Torah.org Home Subscribe Services Support Us
 
Print Version

Email this article to a friend

Mission Statement

"Where are you going?" mom asked David.

"Out", was the teen's curt reply.

"What are you going to do?" mom patiently retorted.

"Nothing", David responded tersely.

It is not unusual for a teen to go out - prompted by boredom - with no destination or activity in mind. Anything is better than nothing - right?

Well that approach is not necessarily true and many a wandering teen has ended up in a mess of trouble while doing "nothing". The wise adults amongst us may nod our heads knowingly acknowledging the veracity of this little vignette but before we condescendingly look at our teens we should take a glance at ourselves. Successful people, motivational speakers and educators all stress the importance of "goal setting". In order to get where one is going one must clearly state where that destination is located. In order to succeed one must clarify what one would like to accomplish.

When researchers do experiments they start with a clearly stated goal -- e.g. "To measure the effect of sunlight on materials using various types of dye stuff". When organizations form to perform a necessary function they verbalize a mission statement, e.g. "To fill the physical and spiritual needs of those who cannot care for themselves".

You too have a mission. In order to get to where you are going and to accomplish what you set out to do -- clarify your goals by composing your mission statement. This technique should be used for projects and jobs large and small. Try it and watch your success quotient soar.

DID YOU KNOW THAT

If the Sheliah Siboor - the cantor - started the repetition of the Shemoneh Esre - Amidah - while there were ten men present and then people left leaving less than a quorum of ten in the room - he continues the recitation of the blessings until he completes the entire Amidah.

However, in situations where the Kohanim would bless the people in the middle of the Amidah's repetition - ten must be present when the Kohanim start the blessings. Should some of the people who were present when the Sheliah Siboor began the repetition of the Amidah leave he may complete the Amidah but the Kohanim do not bless.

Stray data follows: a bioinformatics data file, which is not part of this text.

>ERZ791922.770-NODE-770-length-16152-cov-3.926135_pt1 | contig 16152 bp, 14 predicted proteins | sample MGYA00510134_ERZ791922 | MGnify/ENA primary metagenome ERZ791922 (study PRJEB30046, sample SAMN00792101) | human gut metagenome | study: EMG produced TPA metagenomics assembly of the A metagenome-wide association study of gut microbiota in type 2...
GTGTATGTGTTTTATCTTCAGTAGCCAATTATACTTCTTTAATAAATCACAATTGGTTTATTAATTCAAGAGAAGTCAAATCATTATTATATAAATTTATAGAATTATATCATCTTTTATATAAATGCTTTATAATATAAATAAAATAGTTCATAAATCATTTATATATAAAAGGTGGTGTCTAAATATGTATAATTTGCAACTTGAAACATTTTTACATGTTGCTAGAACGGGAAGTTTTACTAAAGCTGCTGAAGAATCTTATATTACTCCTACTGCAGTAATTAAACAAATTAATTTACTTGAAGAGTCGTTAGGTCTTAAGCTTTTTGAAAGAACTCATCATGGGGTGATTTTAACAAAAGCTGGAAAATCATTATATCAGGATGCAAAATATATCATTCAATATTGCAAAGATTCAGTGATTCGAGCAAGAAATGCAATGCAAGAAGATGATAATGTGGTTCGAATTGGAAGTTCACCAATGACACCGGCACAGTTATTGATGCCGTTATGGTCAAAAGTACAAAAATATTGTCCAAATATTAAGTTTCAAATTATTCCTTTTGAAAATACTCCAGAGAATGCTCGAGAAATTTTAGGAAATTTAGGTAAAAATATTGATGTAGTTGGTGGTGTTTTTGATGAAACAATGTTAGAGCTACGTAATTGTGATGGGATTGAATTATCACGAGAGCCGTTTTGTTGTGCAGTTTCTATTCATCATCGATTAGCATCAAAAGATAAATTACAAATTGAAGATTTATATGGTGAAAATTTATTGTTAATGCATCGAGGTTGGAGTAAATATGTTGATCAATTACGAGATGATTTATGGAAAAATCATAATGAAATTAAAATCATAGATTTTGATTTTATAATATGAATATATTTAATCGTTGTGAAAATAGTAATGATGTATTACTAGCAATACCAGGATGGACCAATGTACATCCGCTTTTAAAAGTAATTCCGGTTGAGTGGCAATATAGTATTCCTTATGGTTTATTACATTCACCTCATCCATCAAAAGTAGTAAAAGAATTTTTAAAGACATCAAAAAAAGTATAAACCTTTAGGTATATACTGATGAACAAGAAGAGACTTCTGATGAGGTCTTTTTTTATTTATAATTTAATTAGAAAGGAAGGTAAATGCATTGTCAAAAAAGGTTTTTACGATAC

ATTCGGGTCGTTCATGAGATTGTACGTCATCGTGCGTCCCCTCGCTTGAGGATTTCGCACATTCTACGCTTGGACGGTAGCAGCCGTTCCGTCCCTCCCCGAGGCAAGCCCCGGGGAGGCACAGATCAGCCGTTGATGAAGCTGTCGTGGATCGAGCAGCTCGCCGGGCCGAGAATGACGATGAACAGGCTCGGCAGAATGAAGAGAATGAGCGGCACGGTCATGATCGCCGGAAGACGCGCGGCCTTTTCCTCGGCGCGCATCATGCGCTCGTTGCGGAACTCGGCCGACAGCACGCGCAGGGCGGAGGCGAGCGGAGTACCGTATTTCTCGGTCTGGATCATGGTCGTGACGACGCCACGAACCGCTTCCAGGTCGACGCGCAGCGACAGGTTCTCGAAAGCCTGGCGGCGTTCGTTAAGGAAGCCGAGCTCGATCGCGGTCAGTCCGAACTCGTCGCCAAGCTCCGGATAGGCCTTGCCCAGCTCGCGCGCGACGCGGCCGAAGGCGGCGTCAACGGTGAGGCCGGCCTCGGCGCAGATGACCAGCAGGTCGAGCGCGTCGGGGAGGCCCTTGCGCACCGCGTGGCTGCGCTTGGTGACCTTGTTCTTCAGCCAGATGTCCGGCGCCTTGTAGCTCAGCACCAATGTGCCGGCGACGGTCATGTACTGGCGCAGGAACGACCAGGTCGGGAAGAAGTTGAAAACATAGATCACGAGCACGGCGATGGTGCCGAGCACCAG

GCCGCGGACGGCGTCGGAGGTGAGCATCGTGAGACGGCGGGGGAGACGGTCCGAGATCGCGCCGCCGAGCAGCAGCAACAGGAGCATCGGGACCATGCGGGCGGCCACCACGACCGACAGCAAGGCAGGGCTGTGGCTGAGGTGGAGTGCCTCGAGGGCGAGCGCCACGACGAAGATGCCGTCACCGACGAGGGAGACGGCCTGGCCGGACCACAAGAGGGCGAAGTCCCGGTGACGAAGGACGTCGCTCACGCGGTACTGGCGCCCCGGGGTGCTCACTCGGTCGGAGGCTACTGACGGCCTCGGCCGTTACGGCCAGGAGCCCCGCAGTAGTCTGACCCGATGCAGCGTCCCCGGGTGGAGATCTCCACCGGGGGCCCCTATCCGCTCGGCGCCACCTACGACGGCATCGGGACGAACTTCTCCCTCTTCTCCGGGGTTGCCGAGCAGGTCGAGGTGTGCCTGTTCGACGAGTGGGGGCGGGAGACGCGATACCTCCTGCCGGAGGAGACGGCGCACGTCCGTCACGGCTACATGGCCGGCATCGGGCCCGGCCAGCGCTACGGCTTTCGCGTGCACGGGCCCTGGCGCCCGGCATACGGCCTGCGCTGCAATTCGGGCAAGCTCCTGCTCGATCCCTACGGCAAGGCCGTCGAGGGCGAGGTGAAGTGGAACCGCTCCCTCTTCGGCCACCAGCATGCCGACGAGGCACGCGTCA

Once they do begin the blessings with a quorum of ten they may complete the blessings even if people leave and there are less than ten left in the room.

Source: Shulhan Arukh, O'H 128:1, with Mishnah Berurah and Biur Halakha loc. cit.

CONSIDER THIS FOR A MINUTE

Through suffering we discover the great power of brotherly love. At no time are we as capable of giving love and receiving it as when suffering knocks on our door.

Rabbi Yosef Tzvi Carlebach


Text Copyright © 2003 Rabbi Raymond Beyda and Project Genesis, Inc.


 

ARTICLES ON KI SISA AND PURIM:

View Complete List

You Have the Power
Rabbi Pinchas Avruch - 5762

The Merit of Grandfathers At Work
Rabbi Yissocher Frand - 5767

You Can Do It!
Rabbi Aron Tendler - 5766

ArtScroll

Inclusiveness
Rabbi Berel Wein - 5767

What's Bad is Good
Rabbi Yisroel Ciner - 5759

Moshe Outshines the Dream Team!
Rabbi Aron Tendler - 5759

> A Father
Rabbi Yochanan Zweig - 5772

Holy Desecration
Rabbi Yisroel Ciner - 5763

Sacrifice by Learning Torah
Rabbi Yaakov Menken - 5760

Frumster - Orthodox Jewish Dating

If One Does Not Own Land, He Need Not Go 'Up' for the Festival
Rabbi Yissocher Frand - 5764

Keeping the Holy Holy!
Rabbi Label Lam - 5764

The Elements of Purim
Rabbi Yaakov Menken - 5758

Looking for a Chavrusah?

Shabbos Forever
Rabbi Label Lam - 5770

Flaming Desire
Rabbi Naftali Reich - 5770

Distant Wisdom
Rabbi Pinchas Winston - 5763

Machatzis HaShekel: The Halfway Mark
Rabbi Osher Chaim Levene - 5768



Project Genesis

Torah.org Home


Torah Portion

Jewish Law

Ethics

Texts

Learn the Basics

Seasons

Features

TORAHAUDIO

Ask The Rabbi

Knowledge Base




Help

About Us

Contact Us



Free Book on Geulah!




Torah.org Home
Torah.org HomeCapalon.com Copyright Information